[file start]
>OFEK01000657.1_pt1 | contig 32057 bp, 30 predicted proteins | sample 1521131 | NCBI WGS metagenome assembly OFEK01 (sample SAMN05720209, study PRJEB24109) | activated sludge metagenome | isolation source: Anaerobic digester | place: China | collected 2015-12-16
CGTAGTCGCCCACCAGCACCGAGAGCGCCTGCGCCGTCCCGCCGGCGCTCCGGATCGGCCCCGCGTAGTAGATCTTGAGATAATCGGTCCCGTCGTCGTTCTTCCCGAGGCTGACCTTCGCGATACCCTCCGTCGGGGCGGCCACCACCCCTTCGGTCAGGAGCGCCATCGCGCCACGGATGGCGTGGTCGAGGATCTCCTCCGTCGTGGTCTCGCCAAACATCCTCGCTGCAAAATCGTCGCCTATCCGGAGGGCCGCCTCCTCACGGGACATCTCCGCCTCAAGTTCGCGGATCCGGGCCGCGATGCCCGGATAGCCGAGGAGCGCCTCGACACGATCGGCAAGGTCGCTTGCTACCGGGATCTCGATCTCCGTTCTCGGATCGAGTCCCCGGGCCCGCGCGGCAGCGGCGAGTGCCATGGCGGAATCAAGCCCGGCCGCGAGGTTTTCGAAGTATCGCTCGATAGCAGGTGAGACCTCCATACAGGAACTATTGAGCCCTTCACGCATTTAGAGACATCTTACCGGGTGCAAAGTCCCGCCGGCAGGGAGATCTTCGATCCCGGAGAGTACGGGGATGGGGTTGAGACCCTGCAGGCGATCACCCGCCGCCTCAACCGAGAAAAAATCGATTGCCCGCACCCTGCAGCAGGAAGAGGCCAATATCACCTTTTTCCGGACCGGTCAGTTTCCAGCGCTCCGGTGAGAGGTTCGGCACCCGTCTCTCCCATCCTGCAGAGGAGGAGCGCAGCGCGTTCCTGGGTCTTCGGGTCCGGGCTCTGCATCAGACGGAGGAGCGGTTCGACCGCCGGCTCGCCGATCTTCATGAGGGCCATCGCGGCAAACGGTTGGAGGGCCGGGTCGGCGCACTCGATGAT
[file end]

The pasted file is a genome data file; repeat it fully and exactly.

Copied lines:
>OFEK01000657.1_pt1 | contig 32057 bp, 30 predicted proteins | sample 1521131 | NCBI WGS metagenome assembly OFEK01 (sample SAMN05720209, study PRJEB24109) | activated sludge metagenome | isolation source: Anaerobic digester | place: China | collected 2015-12-16
CGTAGTCGCCCACCAGCACCGAGAGCGCCTGCGCCGTCCCGCCGGCGCTCCGGATCGGCCCCGCGTAGTAGATCTTGAGATAATCGGTCCCGTCGTCGTTCTTCCCGAGGCTGACCTTCGCGATACCCTCCGTCGGGGCGGCCACCACCCCTTCGGTCAGGAGCGCCATCGCGCCACGGATGGCGTGGTCGAGGATCTCCTCCGTCGTGGTCTCGCCAAACATCCTCGCTGCAAAATCGTCGCCTATCCGGAGGGCCGCCTCCTCACGGGACATCTCCGCCTCAAGTTCGCGGATCCGGGCCGCGATGCCCGGATAGCCGAGGAGCGCCTCGACACGATCGGCAAGGTCGCTTGCTACCGGGATCTCGATCTCCGTTCTCGGATCGAGTCCCCGGGCCCGCGCGGCAGCGGCGAGTGCCATGGCGGAATCAAGCCCGGCCGCGAGGTTTTCGAAGTATCGCTCGATAGCAGGTGAGACCTCCATACAGGAACTATTGAGCCCTTCACGCATTTAGAGACATCTTACCGGGTGCAAAGTCCCGCCGGCAGGGAGATCTTCGATCCCGGAGAGTACGGGGATGGGGTTGAGACCCTGCAGGCGATCACCCGCCGCCTCAACCGAGAAAAAATCGATTGCCCGCACCCTGCAGCAGGAAGAGGCCAATATCACCTTTTTCCGGACCGGTCAGTTTCCAGCGCTCCGGTGAGAGGTTCGGCACCCGTCTCTCCCATCCTGCAGAGGAGGAGCGCAGCGCGTTCCTGGGTCTTCGGGTCCGGGCTCTGCATCAGACGGAGGAGCGGTTCGACCGCCGGCTCGCCGATCTTCATGAGGGCCATCGCGGCAAACGGTTGGAGGGCCGGGTCGGCGCACTCGATGAT